Civil asset forfeiture is one of the most destructive and flagrantly unconstitutional government practices occurring in the United States today. Under its auspices, law enforcement agencies are permitted to seize cash, cars, homes, businesses, and other property from innocent people who have been neither charged nor convicted of any underlying crime. The seized property is then either sold, with the government pocketing all or most of the proceeds, or put to use by the agency that took it. In either instance, law enforcement gets to profit from its policing. All of this occurs despite the fact that the Constitution clearly forbids both the federal government and the states from depriving any person of life, liberty, or property, without due process of law.
How did we get here? The U.S. Supreme Court deserves its share of the blame.
In 1996 the Supreme Court issued its far-reaching decision in the case of Bennis v. Michigan. At issue was the seizure of a Pontiac automobile driven by a man named John Bennis, who was arrested in the car with a prostitute and later convicted of gross indecency. John's wife, Tina, was joint owner of that car and, for understandable reasons, objected when the state took it away from her for a crime that she did not commit. So she went to court to stop the forfeiture proceedings, arguing, correctly, that she was perfectly innocent yet the state had deprived her of her interest in the car without even pretending to offer any sort of due process.
Unfortunately, she lost the case. Writing for the majority, Chief Justice William Rehnquist rubber-stamped the entire civil asset forfeiture racket. "An owner's interest in property may be forfeited by reason of the use to which the property is put even though the owner did not know that it was to be put to such use," he wrote. So much for the Due Process Clause.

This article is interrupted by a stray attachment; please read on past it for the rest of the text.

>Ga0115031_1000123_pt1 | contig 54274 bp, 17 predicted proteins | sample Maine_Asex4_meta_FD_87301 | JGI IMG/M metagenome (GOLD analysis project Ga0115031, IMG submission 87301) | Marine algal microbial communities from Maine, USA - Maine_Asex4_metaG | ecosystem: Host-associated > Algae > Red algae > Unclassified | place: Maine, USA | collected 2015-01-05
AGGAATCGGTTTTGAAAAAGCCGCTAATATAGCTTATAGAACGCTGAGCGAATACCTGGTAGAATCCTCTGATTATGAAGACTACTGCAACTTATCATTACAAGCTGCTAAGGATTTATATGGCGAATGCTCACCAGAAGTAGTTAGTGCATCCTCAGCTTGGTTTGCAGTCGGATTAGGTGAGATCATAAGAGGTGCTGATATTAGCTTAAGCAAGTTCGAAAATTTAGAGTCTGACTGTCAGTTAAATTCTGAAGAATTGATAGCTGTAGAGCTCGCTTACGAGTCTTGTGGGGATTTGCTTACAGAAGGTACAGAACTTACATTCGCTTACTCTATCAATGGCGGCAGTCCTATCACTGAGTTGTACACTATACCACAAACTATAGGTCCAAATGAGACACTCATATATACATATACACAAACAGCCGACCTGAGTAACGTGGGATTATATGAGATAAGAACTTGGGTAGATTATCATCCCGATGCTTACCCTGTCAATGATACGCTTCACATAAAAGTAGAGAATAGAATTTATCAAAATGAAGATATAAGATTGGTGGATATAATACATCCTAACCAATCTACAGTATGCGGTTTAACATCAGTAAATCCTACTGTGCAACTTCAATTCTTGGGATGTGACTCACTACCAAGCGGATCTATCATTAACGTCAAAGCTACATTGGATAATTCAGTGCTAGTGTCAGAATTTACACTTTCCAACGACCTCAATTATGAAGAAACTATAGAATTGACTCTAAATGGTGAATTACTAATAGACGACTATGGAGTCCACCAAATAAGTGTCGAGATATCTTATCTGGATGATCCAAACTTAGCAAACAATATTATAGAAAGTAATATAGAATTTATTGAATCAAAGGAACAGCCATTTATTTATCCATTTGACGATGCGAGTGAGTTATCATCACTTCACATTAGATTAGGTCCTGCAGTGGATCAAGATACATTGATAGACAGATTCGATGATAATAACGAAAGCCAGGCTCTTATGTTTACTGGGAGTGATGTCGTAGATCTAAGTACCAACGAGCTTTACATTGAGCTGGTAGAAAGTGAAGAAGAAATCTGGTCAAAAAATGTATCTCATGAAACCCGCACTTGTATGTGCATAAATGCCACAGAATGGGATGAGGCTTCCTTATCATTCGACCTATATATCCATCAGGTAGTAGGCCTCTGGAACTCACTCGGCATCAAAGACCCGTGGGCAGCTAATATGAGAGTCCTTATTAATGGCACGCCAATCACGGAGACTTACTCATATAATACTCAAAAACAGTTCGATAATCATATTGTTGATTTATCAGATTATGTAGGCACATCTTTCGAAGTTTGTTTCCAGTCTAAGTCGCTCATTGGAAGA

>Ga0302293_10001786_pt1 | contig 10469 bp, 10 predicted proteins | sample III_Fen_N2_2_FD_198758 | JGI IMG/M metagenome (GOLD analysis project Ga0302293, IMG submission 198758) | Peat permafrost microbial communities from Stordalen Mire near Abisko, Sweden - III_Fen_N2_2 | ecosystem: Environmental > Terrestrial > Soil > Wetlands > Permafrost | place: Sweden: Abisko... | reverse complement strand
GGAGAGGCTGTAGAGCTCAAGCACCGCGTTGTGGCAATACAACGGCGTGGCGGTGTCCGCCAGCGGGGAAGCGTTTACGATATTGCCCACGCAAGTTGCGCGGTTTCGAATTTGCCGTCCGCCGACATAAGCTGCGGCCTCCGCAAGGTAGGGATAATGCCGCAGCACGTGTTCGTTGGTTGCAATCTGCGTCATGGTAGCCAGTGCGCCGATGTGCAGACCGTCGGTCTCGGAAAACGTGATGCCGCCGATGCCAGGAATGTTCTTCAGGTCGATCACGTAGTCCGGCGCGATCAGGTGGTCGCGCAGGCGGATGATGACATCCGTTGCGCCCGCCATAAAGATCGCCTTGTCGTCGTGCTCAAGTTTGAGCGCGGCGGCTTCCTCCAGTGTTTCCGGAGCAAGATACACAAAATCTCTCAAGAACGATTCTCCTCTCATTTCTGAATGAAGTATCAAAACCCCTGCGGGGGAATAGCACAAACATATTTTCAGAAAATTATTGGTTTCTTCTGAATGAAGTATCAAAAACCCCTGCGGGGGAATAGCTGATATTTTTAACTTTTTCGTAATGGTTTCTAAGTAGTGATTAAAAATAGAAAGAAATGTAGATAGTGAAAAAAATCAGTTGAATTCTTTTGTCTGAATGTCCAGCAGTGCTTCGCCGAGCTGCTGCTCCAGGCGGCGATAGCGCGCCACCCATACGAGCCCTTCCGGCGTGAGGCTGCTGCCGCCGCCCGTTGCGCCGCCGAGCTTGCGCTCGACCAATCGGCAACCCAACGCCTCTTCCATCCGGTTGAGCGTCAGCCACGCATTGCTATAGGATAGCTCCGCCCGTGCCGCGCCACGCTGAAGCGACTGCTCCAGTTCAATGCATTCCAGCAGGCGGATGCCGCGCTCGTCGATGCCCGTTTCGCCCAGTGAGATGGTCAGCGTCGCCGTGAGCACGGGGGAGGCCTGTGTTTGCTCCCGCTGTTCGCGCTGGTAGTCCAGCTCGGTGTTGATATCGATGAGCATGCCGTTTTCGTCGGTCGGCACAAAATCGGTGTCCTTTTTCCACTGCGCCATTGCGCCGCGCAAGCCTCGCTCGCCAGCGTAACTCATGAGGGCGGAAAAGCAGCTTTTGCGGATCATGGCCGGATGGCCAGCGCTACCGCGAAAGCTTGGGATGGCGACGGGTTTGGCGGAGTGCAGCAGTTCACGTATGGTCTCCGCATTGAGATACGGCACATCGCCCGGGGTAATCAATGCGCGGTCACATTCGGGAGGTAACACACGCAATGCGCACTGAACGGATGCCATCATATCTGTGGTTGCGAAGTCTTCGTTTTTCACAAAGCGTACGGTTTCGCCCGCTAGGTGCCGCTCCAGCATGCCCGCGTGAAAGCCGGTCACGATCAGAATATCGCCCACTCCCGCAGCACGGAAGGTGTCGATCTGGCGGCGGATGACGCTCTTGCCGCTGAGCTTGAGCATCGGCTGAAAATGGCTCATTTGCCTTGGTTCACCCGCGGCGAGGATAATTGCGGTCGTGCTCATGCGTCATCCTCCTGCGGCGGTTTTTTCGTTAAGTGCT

Predictably, civil asset forfeiture abuse has only increased in the two decades since that permissive ruling was issued.
Here's one representative example. In 2013, a man named James Leonard was stopped by Texas police for speeding on U.S. Highway 59. The cops obtained a search warrant for his car and found a safe in the trunk containing $201,100 in cash and a bill of sale for a house in Pennsylvania. Leonard insisted that the safe belonged to his mother, Lisa Olivia Leonard, and contained her proceeds from a house that she had sold. Lisa Olivia Leonard told the authorities the same thing.
But the police had other ideas. According to the affidavit filed by Officer John Shaver, "in my experience, carrying large amounts of U.S. currently is commonly associated with the illegal narcotics trade. In my experience, Highway 59 is a main thoroughfare for the transport of U.S. currency and narcotics in the illegal drug trade." In other words, the cops declared the $201,100 to be drug money and seized it as "contraband" under the state's sweeping civil asset forfeiture laws. No drug charges were filed in this matter.
Much like Tina Bennis before her, Lisa Olivia Leonard promptly went to court seeking the return of her property. But she lost too. Earlier this year, the Supreme Court declined to take up her case.
There was one small bit of silver lining in Leonard v. Texas, however, and it came in the form of a statement respecting the denial of certiorari filed by Justice Clarence Thomas. In it, Thomas agreed, for procedural reasons, that the Court should not hear this particular case at this particular time. But Thomas also made it clear that when the right case did come along, he would gladly deliver the judicial benchslap that civil asset forfeiture so rightly deserves.
Here's hoping the right case arrives at SCOTUS sooner rather than later. Bennis v. Michigan is an awful decision that has helped to fuel countless injustices committed by police, prosecutors, and other law enforcement officials. Its days as a Supreme Court precedent deserve to be numbered.